Henry Bedford-Jones (1887-1949). His name dominated the popular fiction magazines during the first half of the 20th century, and many collectors and literary historians consider him to be one of the most prolific writers of his time. He was so mentally organized he could write several stories and novels at the same time, using four typewriters lined up on his work tables. Conservative estimates say he published more than 25 million words.
Despite his prolificacy, HB-J kept few records of his published stories and seldom spoke about himself in public. After an intensive five-year hunt, a nearly-complete HB-J bibliography is finally available. Included are important essays that provide unique glimpses into his life and times, the sources of the many pseudonyms he used over a 40-year writing career, and several chapters of autobiography HB-J wrote in 1947 at the request of a long-time literary colleague. In addition to many pages of pulp magazine covers, the author-compilers have added a Sherlock Holmes pastiche HB-J wrote for one of his literary hoaxes, and an exciting, previously unknown John Solomon adventure novelette set in a North African desert, which was discovered just as this book went into production.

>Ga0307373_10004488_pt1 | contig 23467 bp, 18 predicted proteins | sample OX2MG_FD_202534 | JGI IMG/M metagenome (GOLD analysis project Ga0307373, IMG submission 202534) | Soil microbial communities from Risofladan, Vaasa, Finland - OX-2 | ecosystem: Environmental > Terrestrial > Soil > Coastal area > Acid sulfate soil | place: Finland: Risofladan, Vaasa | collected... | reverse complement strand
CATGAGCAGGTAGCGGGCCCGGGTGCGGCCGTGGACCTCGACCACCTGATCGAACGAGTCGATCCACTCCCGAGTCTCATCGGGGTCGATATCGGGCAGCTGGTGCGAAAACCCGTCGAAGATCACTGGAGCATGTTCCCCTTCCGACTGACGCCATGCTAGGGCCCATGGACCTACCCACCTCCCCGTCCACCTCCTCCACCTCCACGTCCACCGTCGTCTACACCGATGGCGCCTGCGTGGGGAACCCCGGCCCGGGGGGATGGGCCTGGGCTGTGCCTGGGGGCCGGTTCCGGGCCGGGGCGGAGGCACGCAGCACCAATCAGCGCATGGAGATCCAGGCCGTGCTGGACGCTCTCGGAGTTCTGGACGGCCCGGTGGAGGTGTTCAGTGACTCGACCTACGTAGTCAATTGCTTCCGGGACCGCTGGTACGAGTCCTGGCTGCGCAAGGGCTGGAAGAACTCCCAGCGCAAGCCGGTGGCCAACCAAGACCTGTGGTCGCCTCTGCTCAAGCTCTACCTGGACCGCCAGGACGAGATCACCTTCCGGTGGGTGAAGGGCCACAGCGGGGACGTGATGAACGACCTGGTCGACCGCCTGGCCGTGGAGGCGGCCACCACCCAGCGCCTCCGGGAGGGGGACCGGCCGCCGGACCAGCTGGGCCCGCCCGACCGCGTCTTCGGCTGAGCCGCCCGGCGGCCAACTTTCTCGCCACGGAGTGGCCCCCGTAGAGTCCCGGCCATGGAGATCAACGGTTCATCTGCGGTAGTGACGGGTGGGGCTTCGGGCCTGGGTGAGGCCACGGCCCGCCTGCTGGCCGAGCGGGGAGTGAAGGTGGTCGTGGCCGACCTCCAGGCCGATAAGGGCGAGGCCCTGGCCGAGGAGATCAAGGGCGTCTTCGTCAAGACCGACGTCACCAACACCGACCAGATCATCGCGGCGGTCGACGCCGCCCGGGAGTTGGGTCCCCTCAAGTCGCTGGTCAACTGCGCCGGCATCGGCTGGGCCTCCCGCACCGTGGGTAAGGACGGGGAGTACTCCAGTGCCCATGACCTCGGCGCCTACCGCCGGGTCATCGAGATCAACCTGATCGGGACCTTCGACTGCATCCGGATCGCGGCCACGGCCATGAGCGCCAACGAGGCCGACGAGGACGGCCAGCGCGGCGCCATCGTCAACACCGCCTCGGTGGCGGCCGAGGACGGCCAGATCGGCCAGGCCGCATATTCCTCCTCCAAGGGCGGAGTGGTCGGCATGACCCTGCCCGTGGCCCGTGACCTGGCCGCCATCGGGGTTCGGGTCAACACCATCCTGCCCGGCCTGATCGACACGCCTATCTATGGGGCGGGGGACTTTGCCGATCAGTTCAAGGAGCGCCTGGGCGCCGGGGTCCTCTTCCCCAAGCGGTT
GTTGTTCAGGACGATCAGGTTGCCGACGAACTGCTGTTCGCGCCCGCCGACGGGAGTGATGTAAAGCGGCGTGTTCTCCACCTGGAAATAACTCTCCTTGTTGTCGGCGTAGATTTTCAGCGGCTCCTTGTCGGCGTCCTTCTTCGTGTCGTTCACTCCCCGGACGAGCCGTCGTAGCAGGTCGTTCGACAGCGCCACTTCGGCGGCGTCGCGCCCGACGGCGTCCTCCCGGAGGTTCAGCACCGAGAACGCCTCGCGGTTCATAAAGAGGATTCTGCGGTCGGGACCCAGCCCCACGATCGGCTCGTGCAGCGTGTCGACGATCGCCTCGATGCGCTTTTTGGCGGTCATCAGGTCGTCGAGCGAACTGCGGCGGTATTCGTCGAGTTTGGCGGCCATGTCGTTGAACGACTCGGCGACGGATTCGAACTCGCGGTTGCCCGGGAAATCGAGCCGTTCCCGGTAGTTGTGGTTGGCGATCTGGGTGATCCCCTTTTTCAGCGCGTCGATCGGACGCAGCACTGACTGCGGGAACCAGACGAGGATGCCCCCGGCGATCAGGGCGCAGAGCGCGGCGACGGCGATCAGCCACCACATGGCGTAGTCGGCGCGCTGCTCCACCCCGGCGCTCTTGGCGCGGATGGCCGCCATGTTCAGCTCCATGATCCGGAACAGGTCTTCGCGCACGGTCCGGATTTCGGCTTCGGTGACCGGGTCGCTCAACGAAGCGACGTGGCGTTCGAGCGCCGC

ISBN 1-55246-464-4 @ $30.00
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